147. Letter From the Ambassador to Saudi Arabia (Thacher) to the Assistant Secretary of State for Near Eastern and South Asian Affairs (Sisco)1

Dear Joe:

I have put off answering your letters of December 10 and December 24 until I could have the benefit of Saqqaf’s reaction to our assessment of conditions prevailing in Syria, Iraq, and South Yemen.2 Our telegram 02343 reports this in the first talk I had been able to have with him for some time. The material sent with your letter was most useful and if more can be supplied from time to time, it can do a good deal to help keep up a useful dialogue. I delayed writing also until I had experienced some more contact with the King and had tried to develop more perspective on his attitudes, which are so all important here.

Your first letter has an appended PS noting your concern with the increasingly unrealistic attitudes of the King. I share this concern and have tried to assess those aspects of Saudi policy likely to be affected. The King’s renowned theory on the ties between Communism and Zionism is a framework in his own mind to which he accretes wherever he can find them such facts as may tend to strengthen his hypothesis. But perhaps we can be thankful that Faisal does not, as many Arabs do, turn to the Soviets as the only possible counterweight they can see to Zionism, but rather regards both philosophies as dangerous. Faisal is bitterly critical of our policies towards Israel, but I detect a feeling also that the US may not be quite responsible for what it is doing since without realizing it we have lost control of our Middle East policies to Zionist influence. What he is trying to say, I suppose, is that however illogical it may seem to us, we are playing the Communist game by allowing ourselves to be “controlled” by the Zionists.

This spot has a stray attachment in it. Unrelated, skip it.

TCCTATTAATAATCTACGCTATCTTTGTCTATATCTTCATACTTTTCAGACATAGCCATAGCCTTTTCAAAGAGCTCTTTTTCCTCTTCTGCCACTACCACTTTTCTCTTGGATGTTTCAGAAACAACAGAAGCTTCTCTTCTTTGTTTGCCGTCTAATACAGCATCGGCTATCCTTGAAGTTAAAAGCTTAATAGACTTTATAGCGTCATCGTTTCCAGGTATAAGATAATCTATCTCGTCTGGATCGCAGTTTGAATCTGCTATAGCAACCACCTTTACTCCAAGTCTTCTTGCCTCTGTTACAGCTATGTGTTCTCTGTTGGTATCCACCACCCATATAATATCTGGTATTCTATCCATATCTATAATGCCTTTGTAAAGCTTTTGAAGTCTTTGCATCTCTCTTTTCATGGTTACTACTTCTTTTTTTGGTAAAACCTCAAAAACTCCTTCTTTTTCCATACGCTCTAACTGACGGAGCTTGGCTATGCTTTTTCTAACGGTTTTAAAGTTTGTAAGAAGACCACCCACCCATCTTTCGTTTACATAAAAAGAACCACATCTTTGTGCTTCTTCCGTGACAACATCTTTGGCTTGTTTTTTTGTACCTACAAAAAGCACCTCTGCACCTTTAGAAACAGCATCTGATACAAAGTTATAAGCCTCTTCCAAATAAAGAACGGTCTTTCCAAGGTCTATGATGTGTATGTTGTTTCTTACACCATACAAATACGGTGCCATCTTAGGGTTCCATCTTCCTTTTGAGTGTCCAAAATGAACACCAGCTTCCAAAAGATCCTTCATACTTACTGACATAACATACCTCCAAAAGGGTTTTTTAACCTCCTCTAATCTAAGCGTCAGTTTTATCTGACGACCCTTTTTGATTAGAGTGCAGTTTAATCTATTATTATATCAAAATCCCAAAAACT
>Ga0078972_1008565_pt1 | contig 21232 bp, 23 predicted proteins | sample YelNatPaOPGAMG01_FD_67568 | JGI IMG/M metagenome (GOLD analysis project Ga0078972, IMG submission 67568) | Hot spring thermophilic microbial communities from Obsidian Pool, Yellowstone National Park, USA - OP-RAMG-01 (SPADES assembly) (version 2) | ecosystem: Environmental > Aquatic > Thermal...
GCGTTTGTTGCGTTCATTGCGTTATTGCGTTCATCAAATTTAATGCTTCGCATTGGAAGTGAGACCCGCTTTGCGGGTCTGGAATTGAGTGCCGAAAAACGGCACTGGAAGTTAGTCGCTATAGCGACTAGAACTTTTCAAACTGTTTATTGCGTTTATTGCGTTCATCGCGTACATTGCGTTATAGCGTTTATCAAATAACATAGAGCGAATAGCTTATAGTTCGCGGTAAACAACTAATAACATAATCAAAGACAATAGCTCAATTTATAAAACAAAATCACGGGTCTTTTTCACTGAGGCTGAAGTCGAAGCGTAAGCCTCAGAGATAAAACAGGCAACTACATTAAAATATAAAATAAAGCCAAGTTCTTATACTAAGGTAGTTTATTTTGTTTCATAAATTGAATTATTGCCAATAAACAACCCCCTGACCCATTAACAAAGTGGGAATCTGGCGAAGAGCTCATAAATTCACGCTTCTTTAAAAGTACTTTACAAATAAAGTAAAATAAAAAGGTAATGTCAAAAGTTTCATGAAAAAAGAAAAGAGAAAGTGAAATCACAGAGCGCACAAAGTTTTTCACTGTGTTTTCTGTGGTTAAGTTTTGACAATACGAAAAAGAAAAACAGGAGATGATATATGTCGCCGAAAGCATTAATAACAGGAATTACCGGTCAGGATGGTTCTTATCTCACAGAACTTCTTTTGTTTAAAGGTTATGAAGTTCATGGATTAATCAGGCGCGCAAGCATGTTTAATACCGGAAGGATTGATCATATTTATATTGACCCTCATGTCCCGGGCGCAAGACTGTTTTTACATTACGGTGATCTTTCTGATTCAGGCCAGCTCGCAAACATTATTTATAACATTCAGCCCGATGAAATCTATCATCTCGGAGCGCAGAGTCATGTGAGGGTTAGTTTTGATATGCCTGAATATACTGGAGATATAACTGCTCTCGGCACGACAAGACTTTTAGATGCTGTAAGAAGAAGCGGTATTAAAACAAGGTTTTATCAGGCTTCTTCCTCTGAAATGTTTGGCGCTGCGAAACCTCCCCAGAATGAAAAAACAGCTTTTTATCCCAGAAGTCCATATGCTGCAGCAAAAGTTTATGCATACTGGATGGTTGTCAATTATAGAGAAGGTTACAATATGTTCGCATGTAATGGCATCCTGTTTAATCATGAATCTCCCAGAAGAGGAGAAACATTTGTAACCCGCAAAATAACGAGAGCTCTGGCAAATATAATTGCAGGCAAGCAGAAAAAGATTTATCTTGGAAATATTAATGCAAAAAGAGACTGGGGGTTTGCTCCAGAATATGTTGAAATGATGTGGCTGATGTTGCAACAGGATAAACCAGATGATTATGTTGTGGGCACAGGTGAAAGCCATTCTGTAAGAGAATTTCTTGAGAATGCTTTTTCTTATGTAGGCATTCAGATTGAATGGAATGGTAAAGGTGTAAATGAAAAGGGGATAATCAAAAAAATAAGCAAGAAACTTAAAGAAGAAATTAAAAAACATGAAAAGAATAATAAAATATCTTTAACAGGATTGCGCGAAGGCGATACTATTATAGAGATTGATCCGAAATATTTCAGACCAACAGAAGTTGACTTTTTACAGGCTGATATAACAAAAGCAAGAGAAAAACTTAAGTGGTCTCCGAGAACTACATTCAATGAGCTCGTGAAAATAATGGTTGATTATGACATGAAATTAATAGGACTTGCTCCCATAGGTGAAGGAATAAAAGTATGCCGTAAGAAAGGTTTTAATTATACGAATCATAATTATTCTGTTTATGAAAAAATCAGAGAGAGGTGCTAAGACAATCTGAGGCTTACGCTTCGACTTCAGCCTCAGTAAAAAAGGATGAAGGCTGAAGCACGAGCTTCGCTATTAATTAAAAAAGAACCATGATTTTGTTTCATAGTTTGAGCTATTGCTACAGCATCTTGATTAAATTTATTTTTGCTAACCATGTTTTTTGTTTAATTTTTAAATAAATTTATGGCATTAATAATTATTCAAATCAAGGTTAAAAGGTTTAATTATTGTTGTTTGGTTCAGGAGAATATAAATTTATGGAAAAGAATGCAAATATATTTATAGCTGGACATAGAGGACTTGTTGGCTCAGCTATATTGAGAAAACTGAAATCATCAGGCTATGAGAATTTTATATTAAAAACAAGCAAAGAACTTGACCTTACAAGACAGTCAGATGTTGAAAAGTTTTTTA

What is more important than this involuted reasoning is, of course, the impact of Faisal’s attitude on Saudi policy toward the Arab-Israel question. Faisal’s policies on Arab-Israel are built on political as well as emotional considerations. A policy of negative and hostile aloofness [Page 468] tends to buffer him against radical Arab critics and the hostility of his own Palestinian populations, some 30,000 strong. I suspect he knows instinctively too that neither he nor Saudi Arabia have the ability to influence the situation significantly and therefore he had best not try. He has told us, as you know, that if the day comes when the powers bordering Israel are prepared to accept a settlement, he will not object to the terms except with regard to the fate of Jerusalem. On that issue he might be unhelpful, and perhaps the time would come when we would have to think how best we could persuade him not to announce his opposition publicly. In such circumstances we might want to seek the help of the Shah whom the King respects. But in the meantime, the King’s basic outlook, while certainly not helpful, does not particularly obstruct the progress of Arab-Israel negotiations. I should add, too, that I still have a great deal of respect for the King’s firmness and acuteness of judgment in many internal matters and the general management of the Kingdom.